Viruses kill pancreatic tumors in preclinical model
(Medical Xpress) -- An intra-tumor injection of a virus prevented further growth of some pancreatic tumors and eradicated others in mouse models of pancreatic ductal adenocarcinoma. However, some tumors continued growing despite this treatment, proving resistant to the viruses. The research is published in the March Journal of Virology.
About 95 percent of pancreatic cancers are pancreatic ductal adenocarcinomas (PDAs). PDA is considered to be one of the most lethal malignancies, resulting in a five year survival rate of only 8-20 percent.
In this study, the researchers, led by Valery Z. Grdzelishvili of the University of North Carolina, Charlotte, tested several species of virus against pancreatic tumors, most notably vesicular stomatitis virus (VSV), a type of virus that is commonly used in the laboratory. Previous studies had demonstrated that some other viruses, including adenoviruses, herpesviruses, and reoviruses, could be used to kill pancreatic cancer cells in some animal models of pancreatic cancer.
VSV has several qualities which make it attractive as a potential oncolytic (cancer killing) agent. First, unlike some other viruses (including adenoviruses),VSV replication does not require the cancer cell to express a specific receptor in order to infect that cell, and therefore it can infect most any cancer cell. Second, replication occurs in the cytoplasm of host cells, which means that there is no risk that it will cause healthy host cells to become cancerous, says Grdzelishvili. Third, this virus's genome is easily manipulated, which would make it fairly practical to adjust levels of foreign gene expression to enhance the virus' specificity for particular cancers, and its ability to kill them. Fourth, unlike with some other viruses, humans have no preexisting immunity to VSV.
In the study, the cancer-killing potential of several VSV variants was tested against 13 clinically relevant cell lines of PDA, including both primary PDA tumors and PDA metastases to the liver and lymph nodes, all derived from human patients, and compared these to adenoviruses, Sendai virus, and respiratory syncytial virus.
"In general, VSV variants showed superior oncolytic abilities compared to other viruses, and some cell lines that exhibited resistance to other viruses were successfully eradicated by VSV," says Grdzelishvili. "However, we found that PDA cells were surprisingly heterogeneous in their susceptibility to virus-induced oncolysis and several cell lines were resistant to all tested viruses." In producing and responding to interferon, many pancreatic cancers seemed to retain the normal antiviral responses that normal, healthy cells have towards viruses, he says.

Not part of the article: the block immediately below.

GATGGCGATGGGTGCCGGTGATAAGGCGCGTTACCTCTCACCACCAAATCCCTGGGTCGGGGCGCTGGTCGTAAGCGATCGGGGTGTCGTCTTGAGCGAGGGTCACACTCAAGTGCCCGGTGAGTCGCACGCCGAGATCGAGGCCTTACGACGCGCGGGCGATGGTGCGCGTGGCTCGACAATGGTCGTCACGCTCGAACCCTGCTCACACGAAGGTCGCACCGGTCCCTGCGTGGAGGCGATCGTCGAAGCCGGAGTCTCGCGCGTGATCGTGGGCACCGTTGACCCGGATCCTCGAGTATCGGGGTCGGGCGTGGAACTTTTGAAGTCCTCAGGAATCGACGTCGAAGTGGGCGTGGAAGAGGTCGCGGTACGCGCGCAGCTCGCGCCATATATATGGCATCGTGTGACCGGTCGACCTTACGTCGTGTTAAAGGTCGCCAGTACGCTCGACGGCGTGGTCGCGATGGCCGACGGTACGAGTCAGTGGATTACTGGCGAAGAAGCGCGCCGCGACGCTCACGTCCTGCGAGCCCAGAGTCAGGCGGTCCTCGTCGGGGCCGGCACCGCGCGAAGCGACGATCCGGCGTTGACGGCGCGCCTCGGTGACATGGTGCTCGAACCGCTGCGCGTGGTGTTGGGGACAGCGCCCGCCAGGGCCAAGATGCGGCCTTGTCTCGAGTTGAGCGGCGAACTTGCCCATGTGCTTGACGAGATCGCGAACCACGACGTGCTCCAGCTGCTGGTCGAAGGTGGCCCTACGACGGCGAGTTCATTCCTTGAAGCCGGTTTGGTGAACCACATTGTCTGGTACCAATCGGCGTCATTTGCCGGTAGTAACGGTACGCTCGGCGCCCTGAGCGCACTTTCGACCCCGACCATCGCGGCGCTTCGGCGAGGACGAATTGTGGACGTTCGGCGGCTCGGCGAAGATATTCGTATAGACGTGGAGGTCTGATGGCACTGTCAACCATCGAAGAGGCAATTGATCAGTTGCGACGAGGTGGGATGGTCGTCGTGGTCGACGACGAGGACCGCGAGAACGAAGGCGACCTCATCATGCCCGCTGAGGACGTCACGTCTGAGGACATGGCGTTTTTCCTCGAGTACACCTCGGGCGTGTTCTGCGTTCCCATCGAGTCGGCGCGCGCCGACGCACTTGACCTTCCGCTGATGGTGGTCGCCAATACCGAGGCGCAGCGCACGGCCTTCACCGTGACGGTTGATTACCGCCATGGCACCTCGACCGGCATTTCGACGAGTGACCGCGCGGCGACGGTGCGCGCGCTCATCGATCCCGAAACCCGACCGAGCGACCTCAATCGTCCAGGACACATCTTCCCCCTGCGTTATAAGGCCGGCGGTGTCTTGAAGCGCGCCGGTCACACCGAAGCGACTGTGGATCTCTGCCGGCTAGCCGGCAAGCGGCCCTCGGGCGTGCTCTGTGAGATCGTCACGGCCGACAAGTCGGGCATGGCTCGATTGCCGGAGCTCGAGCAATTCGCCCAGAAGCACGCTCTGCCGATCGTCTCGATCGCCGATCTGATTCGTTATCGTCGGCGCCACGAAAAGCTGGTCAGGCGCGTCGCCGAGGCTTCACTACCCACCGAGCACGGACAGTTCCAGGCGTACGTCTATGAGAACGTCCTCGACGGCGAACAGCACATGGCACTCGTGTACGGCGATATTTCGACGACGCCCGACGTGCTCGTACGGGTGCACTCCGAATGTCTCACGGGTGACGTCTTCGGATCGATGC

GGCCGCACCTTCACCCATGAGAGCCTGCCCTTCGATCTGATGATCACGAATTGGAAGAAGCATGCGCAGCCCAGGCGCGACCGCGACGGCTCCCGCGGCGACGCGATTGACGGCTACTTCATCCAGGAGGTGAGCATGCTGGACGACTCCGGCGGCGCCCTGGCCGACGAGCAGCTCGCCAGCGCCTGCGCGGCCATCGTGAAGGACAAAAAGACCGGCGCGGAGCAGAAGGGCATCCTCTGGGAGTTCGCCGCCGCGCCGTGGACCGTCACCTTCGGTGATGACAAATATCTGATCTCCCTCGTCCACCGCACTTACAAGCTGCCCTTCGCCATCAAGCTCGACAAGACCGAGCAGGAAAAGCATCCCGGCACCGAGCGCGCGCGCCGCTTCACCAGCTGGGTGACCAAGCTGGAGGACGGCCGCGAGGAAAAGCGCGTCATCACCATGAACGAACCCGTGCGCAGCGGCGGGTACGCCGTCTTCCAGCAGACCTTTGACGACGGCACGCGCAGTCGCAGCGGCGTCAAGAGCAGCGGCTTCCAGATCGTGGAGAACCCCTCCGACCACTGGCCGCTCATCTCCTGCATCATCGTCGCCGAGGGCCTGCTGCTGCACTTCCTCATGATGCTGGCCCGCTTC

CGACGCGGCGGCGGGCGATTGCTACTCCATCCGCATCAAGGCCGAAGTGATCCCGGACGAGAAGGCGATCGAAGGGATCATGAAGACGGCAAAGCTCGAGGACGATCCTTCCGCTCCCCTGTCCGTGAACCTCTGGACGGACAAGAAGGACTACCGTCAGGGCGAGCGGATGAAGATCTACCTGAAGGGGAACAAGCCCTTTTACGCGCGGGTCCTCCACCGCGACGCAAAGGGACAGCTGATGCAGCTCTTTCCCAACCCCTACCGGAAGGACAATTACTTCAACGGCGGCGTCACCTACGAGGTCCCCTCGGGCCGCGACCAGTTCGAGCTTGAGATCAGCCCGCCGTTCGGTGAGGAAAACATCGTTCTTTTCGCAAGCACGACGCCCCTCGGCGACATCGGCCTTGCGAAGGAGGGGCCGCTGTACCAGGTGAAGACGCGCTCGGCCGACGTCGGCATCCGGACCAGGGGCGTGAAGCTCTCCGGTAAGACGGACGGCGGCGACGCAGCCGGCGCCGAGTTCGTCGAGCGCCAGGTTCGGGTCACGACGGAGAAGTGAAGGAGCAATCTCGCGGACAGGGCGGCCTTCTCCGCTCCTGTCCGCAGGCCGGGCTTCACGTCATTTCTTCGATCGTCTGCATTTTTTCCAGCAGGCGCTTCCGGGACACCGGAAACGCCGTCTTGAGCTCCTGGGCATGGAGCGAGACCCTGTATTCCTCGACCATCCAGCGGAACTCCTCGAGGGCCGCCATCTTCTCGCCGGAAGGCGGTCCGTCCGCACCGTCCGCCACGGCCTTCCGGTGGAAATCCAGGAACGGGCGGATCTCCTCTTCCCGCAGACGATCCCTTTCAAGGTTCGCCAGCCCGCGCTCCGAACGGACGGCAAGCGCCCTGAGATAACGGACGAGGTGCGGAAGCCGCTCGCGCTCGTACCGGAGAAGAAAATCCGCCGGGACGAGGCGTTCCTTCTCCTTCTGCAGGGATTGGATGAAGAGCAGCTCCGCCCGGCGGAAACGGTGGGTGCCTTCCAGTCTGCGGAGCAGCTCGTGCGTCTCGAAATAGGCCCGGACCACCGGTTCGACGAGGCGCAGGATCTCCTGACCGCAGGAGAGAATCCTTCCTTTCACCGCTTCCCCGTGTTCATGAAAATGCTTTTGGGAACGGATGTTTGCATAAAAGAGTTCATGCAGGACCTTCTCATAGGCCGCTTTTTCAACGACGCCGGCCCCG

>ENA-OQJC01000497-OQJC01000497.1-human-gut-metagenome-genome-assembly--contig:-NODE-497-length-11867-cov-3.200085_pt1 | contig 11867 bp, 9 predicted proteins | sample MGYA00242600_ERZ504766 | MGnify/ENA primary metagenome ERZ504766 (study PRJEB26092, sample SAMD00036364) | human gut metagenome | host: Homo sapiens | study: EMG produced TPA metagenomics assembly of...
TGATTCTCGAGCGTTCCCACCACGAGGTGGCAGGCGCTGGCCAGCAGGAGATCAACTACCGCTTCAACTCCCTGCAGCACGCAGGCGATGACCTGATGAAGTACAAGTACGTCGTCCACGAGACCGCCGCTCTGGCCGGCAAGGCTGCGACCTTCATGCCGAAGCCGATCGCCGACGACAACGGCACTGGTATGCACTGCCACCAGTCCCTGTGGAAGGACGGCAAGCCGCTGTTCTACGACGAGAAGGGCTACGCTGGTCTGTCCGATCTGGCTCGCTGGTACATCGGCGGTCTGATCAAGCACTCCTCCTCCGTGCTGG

Grdzelishvili emphasizes that the VSV's ability to kill cancer cells in mouse models by no means guarantees that it would perform similarly in cancer patients due to complex tumor microenvironments and compromised immune responses. Most animal models involve simply inserting human cancer cells underneath the animal's skin, so that the cancers and their environments are both quite different from cancer growing naturally in a human.
However, cancer cells that are resistant to virus in laboratory dishes almost certainly would prove resistant in a human patient, which means that such virus-resistant cancers could be identified with simple laboratory tests prior to being applied to patients, says Grdzelishvili.
"Prescreening cells against an array of different viruses could identify the best option for treating a particular tumor," says Grdzelishvili. Combined virotherapy (analogous to combination drug therapy) could also potentially lead to enhanced cancer killing. "Understanding the mechanisms and identifying biomarkers of resistance is critical for the development of prescreening approaches and individualized oncolytic virotherapy against PDA," says Grdzelishvili.